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The Tuesday Count: Arkansas 2014 ballot begins to take shape

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August 20, 2013

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Edited by Brittany Clingen

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25 measures for 2013

Arkansas 2014 (News)
Fracking (Quick Hits)
51st State (Spotlight)

Arkansas 2014 ballot measures
Voters in Arkansas will not get the opportunity to decide whether or not private insurance should be purchased for approximately 250,000 low-income state residents. A referendum on Arkansas' Healthcare Independence Act of 2013, also known as HB 1143, failed to garner enough signatures and therefore will not appear on the November 4, 2014 ballot. Former congressional candidate Glenn Gallas and his group, Arkansans Against Big Government, spearheaded the effort and began collecting signatures in June 2013. Supporters of the referendum were opposed to using Medicaid funds to subsidize private health insurance for low-income residents, the legislature's proposed alternative to expanding Medicaid. HB 1143 was passed by the Arakansas House and Senate in April 2013 on both sides of the political aislef.[1][2][3] In order to put the referendum before voters, supporters needed to collect at least 46,880 valid signatures by August 15, 2013. The day before the deadline, Gallas announced that the group had just over 26,000 signatures. Since the measure was a veto referendum, the signature deadline fell exactly 90 days after the close of the legislative session. Gallas said that once the language for the measure was approved by the attorney general, the group had only 52 days to collect its signatures. However, Gallas has not surrendered quite yet, saying that his group will pressure lawmakers to defund the private option once the legislature reconvenes in February 2014.[4][5]

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2014 Count
Number: 37 measures
States: Alabama, Arkansas, California, Connecticut, Louisiana, Michigan, Montana Nevada, New York, Tennessee, Texas and Wyoming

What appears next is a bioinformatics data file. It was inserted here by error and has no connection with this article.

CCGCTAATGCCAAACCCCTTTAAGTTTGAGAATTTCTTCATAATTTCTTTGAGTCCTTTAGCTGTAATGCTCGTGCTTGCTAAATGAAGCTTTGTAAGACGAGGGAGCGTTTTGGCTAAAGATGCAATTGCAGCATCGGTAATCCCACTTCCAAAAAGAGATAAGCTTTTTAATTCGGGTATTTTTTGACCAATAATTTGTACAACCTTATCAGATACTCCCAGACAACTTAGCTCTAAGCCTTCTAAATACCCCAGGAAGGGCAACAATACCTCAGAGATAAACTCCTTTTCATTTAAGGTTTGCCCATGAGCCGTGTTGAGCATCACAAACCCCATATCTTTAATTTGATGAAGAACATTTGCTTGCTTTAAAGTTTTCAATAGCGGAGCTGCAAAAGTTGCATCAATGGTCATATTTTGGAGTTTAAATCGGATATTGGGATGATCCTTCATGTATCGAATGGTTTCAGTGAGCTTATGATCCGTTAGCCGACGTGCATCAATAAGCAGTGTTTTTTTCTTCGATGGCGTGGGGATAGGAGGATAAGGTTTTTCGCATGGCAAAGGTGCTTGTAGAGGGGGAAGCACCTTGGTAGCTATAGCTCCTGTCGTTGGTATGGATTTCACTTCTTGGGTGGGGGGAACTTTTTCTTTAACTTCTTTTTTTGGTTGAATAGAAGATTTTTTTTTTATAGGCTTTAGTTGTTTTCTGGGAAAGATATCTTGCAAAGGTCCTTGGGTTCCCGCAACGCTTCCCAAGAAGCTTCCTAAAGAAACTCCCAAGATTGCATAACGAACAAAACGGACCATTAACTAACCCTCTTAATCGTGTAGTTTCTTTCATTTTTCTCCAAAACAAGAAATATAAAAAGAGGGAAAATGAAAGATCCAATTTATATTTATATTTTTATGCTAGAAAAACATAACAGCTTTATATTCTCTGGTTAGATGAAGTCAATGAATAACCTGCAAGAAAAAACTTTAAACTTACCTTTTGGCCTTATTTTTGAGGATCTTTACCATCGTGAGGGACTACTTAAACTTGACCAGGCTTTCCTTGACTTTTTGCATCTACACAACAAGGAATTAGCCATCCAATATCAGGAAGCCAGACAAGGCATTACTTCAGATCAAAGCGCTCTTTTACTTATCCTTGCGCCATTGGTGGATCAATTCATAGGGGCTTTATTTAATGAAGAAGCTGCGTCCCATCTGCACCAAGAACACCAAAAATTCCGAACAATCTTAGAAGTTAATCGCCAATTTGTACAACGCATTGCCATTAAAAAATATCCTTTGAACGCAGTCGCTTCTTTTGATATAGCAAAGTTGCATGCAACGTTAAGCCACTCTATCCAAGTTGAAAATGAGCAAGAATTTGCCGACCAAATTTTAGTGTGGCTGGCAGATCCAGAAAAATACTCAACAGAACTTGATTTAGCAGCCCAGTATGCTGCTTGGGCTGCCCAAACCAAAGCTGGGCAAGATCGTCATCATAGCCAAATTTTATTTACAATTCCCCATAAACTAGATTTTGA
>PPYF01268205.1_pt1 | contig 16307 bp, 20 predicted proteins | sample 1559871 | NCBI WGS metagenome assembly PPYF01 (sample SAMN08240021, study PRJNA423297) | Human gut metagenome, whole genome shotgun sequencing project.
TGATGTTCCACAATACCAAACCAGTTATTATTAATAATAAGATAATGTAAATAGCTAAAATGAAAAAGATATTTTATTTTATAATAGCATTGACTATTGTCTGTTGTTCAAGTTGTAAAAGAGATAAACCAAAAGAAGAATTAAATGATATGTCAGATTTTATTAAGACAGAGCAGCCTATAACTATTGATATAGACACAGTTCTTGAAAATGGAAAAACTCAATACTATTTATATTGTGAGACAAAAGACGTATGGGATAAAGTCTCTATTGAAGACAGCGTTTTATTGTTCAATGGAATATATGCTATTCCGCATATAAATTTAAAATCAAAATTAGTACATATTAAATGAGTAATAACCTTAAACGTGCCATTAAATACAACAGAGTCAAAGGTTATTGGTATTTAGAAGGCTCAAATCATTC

For the second time in as many years, Arkansans may get to vote on whether or not medicinal marijuana should be legalized, as two groups are currently attempting to land similar measures on a 2014 ballot. If one of the measures is approved by voters, medical marijuana will be legalized in the state, allowing patients with certain conditions to obtain the drug from nonprofit dispensaries. In November 2012, Issue 5, another medical marijuana measure, was defeated 51.44% to 48.56%. Due to the narrow margins, supporters decided to give it another go. Arkansans for Compassionate Care 2014 - a spinoff of the group that sponsored the 2012 measure - is attempting to put another medical marijuana measure before voters. However, unlike their 2012 proposal, no users will be allowed to grow their own cannabis. The group is currently revising its proposal after Attorney General Dustin McDaniel rejected their initial filing due to "ambiguities." The second group, Arkansans for Responsible Medicine, is currently collecting signatures, as their proposal, which would not permit users to produce their own marijuana, was given the green light by McDaniel. For initiated state statutes to be sent to the ballot in Arkansas, supporters must collect signatures equal to at least 8% of the total number of votes cast for the office of governor in the last gubernatorial election. For 2014, each initiative must collect at least 62,507 valid signatures in order to go before voters.[6]

Quick hits

Local anti-fracking efforts in Colorado could lead to statewide campaign: There are five Colorado cities currently considering bans or moratoriums on the subsurface mining practice known as "fracking." Though citizens of those cities will get a chance to weigh in on such a ban when they vote this November, the entire state could see such a ballot question next fall. Protect Our Colorado, a statewide anti-fracking group, is one of the driving forces behind organizing local opposition to the practice and has expressed some interest in pursuing a statewide ban. According to Sam Schabacker, an organizer within the group, "all options are on the table" because Gov. John Hickenlooper has shown a willingness to sue municipalities that attempt to enact local bans. Not everyone is behind such a move however, Garfield County Commissioner Tresi Houpt said, "Colorado has always been a strong local control state. I think the solution is to figure out where it is appropriate to drill."[7]

Lafayette has a full ban on it's November ballot, Boulder, Fort Collins and Broomfield have five-year moratoriums on theirs, and Loveland voters will consider a two-year moratorium.[7]

North Dakota sees restarting of last year's failed conservation ballot measure: Last year Secretary of State Al Jaeger announced that the Oil Taxes for Wildlife Projects Amendment would not be on the ballot due to the discovery that several signature gatherers committed petition fraud by falsifying signatures.[8] Following that measure's failure before voters even got a chance to weigh in on it, North Dakotans for Clean Water, Wildlife and Parks are attempting to reboot the effort in the form of the Clean Water, Wildlife and Parks Amendment. However, it is not a strict do-over. Though the measure's language is still in the works, several key changes have already been announced by supporters. The most important change is that the new measure will set aside only five percent of the state’s oil extraction tax revenues; last year's attempt included five percent of the state's revenues from both the extraction tax and the oil production tax. According to supporters, this change will prevent competition for funding from taxes used to provide for local communities' infrastructure needs where oil is being harvested.[9]